The Sūtra of The Great Vows of Kṣitigarbha Bodhisattva (Chinese: 地藏菩薩本願經, Dizang P'usa Benyuan Jing) is one of the more popular Buddhist sutras in Chinese Mahāyāna Buddhism. The sutra tells basically of how Kṣitigarbha became a bodhisattva by making great vows to rescue other sentient beings, and a description of how he followed filial piety in his past lifetimes. There are a total of thirteen chapters, which are divided into three sections.
It was first translated from the Sanskrit into Chinese in the 7th century A.D. Tang Dynasty by the Tripiṭaka master Śikṣānanda, a Buddhist monk from Khotan who also provided a newer translation of the Avatamsaka Sutra.
Presented in the form of a seemingly mythic dialogue between the Buddha and Kṣitigarbha, the teaching takes place in a certain heaven called Trāyastriṃśa Heaven, located on the top of the Sumeru mountain, in front of a vast multitude of Buddhas, bodhisattvas, gods and ghosts. Immediately prior to his departure from this world, the Buddha manifested in the Trāyastriṃśa heavens so that he might repay the kindness of his mother, Māyā, who dwelt there by speaking the Dharma on her behalf.
After the death of Sakyamuni Buddha, there would be no Buddha on Earth until the appearance of the Bodhisattva Maitreya over a few billion years later, who is to become the next Buddha. During this transition period, in the era between the death of Sakyamuni Buddha and the rise of Maitreya Buddha, Sakyamuni Buddha assigned and delegated to Bodhisattva Ksitigarbha to act on His behalf, in order to save the sentient beings.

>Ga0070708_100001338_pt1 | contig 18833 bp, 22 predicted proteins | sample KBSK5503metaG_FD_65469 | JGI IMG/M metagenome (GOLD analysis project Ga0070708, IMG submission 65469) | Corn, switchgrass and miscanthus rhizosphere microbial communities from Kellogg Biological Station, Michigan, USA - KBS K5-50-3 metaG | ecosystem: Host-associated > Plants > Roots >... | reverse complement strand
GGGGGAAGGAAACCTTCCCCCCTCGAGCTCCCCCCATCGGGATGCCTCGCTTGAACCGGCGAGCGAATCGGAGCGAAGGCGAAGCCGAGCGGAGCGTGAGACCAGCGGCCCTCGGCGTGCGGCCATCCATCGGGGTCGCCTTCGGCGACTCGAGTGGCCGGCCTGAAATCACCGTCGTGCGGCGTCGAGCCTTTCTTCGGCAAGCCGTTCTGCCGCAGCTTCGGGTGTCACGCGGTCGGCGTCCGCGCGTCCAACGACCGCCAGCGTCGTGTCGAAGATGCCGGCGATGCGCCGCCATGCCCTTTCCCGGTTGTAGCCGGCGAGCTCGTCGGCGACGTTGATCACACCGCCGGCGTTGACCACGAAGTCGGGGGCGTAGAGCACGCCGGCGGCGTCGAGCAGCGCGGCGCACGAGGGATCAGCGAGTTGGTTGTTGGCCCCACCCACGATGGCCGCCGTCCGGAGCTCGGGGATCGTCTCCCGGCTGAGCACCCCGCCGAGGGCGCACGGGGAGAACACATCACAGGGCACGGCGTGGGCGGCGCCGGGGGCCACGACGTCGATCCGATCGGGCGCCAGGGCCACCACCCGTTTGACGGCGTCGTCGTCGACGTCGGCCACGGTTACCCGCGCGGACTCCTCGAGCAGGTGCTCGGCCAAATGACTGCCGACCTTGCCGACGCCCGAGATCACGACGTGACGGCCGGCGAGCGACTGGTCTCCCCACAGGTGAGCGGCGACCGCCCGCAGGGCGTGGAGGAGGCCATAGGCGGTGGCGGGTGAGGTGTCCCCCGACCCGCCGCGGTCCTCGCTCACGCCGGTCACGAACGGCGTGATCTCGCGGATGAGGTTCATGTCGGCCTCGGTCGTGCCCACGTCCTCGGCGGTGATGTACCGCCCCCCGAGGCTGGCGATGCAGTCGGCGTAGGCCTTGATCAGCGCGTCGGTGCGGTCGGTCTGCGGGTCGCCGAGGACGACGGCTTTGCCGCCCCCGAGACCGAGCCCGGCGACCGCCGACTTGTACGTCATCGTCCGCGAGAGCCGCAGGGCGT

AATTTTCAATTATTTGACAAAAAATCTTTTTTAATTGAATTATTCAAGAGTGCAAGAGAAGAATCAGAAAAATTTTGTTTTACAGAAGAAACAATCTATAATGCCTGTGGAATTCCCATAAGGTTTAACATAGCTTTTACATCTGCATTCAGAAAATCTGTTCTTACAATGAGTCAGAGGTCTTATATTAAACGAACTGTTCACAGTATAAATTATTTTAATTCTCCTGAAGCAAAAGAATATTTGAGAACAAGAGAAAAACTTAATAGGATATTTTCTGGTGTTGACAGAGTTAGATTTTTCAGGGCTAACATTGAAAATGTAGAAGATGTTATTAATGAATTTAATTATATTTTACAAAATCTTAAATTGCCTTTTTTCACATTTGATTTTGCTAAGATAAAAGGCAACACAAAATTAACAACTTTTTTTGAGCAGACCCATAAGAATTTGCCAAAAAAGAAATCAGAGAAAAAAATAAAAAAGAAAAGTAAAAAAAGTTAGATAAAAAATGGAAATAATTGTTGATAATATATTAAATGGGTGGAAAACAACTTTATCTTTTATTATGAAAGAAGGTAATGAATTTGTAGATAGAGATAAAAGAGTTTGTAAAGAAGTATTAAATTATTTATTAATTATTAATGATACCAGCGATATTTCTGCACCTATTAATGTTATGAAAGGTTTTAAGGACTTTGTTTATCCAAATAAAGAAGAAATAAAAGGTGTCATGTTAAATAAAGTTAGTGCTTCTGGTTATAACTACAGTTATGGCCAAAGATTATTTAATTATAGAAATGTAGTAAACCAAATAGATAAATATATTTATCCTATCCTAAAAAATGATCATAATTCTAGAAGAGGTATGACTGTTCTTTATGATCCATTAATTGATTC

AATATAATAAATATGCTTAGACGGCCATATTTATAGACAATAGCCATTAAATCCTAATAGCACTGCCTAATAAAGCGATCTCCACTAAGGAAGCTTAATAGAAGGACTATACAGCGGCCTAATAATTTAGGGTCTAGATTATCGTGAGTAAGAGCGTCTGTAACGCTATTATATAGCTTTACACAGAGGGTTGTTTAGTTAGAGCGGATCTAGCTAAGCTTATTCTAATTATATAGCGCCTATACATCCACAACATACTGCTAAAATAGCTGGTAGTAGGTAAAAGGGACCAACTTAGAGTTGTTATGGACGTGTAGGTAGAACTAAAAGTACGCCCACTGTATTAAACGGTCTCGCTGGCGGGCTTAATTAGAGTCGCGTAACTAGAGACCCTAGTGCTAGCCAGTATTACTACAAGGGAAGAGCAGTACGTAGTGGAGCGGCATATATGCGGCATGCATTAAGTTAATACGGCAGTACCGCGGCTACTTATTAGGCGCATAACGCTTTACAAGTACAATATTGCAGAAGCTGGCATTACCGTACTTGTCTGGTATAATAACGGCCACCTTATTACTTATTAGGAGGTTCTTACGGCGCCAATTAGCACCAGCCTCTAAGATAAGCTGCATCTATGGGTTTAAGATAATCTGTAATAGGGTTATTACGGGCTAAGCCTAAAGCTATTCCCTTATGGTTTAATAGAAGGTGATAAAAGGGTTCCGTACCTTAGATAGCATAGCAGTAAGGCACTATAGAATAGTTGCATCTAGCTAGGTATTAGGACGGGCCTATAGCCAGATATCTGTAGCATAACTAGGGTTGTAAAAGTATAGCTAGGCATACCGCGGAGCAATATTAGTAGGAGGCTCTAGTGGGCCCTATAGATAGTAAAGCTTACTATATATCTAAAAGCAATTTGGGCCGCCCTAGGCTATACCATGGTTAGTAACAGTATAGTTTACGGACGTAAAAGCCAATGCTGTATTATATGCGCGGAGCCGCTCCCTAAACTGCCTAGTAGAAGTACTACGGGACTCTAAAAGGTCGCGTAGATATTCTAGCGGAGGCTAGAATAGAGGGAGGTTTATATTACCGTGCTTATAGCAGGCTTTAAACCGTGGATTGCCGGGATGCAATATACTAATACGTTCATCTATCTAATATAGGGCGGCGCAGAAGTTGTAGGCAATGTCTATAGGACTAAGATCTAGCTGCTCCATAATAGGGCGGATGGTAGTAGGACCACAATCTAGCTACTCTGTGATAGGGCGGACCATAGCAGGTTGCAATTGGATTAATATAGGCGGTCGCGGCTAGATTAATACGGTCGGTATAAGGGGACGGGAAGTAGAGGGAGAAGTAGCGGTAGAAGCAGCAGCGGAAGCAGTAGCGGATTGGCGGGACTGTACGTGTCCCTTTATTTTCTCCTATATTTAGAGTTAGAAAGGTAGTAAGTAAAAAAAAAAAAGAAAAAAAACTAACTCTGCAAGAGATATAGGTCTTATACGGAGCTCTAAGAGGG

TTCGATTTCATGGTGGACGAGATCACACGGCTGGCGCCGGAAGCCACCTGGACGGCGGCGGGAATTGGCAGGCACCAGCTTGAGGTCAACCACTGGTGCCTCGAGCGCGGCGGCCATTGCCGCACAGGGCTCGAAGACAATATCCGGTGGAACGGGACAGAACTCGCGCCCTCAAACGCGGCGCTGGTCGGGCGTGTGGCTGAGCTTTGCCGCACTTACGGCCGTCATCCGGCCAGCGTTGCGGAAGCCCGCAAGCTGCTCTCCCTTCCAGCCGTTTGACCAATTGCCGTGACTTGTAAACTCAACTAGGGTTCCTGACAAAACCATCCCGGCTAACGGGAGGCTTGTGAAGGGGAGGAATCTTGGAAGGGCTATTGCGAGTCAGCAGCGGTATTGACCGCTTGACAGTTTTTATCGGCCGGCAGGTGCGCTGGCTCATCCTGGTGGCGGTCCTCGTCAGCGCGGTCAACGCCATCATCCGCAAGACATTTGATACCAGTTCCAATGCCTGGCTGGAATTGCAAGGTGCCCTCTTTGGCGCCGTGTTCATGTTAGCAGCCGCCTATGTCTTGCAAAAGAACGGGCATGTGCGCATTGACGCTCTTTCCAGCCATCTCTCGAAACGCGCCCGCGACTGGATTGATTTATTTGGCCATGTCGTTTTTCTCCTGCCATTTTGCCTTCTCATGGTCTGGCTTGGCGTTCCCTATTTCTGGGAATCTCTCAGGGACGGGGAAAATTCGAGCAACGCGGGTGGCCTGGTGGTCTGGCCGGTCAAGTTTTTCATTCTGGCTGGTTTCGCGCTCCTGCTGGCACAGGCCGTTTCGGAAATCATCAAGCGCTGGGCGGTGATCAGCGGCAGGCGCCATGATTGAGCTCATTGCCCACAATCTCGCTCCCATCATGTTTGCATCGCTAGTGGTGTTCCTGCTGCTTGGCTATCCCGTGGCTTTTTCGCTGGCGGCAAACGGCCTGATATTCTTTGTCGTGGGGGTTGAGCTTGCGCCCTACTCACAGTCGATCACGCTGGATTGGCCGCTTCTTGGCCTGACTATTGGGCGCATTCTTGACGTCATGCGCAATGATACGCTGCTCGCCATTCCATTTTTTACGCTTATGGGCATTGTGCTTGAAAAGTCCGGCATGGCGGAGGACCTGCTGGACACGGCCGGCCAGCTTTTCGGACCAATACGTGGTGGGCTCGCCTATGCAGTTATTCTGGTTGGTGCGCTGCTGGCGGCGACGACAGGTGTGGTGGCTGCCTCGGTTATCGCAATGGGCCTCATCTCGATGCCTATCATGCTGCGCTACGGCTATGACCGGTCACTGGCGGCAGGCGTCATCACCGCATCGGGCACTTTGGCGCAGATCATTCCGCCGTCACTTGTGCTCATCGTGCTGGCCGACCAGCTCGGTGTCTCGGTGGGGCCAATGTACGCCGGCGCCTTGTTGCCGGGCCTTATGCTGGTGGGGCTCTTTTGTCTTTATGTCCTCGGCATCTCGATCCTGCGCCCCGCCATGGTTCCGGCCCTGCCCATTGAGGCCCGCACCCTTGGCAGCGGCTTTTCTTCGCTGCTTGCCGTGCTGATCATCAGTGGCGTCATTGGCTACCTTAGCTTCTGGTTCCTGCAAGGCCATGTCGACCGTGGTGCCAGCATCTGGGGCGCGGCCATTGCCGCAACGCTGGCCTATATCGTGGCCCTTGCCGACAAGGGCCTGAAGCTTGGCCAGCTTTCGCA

This sutra is fundamentally a teaching concerning karmic retribution, graphically describing the consequences one creates for oneself by committing undesirable actions. This sutra also deals with filial piety - not only that between oneself and one's parents, but also in an ultimate sense of a universal code of duty or responsibility for all living beings.
- The Sutra of The Great Vows of Ksitigarbha Bodhisattva
- "If the hell is not yet empty, I vow not to become Buddha."
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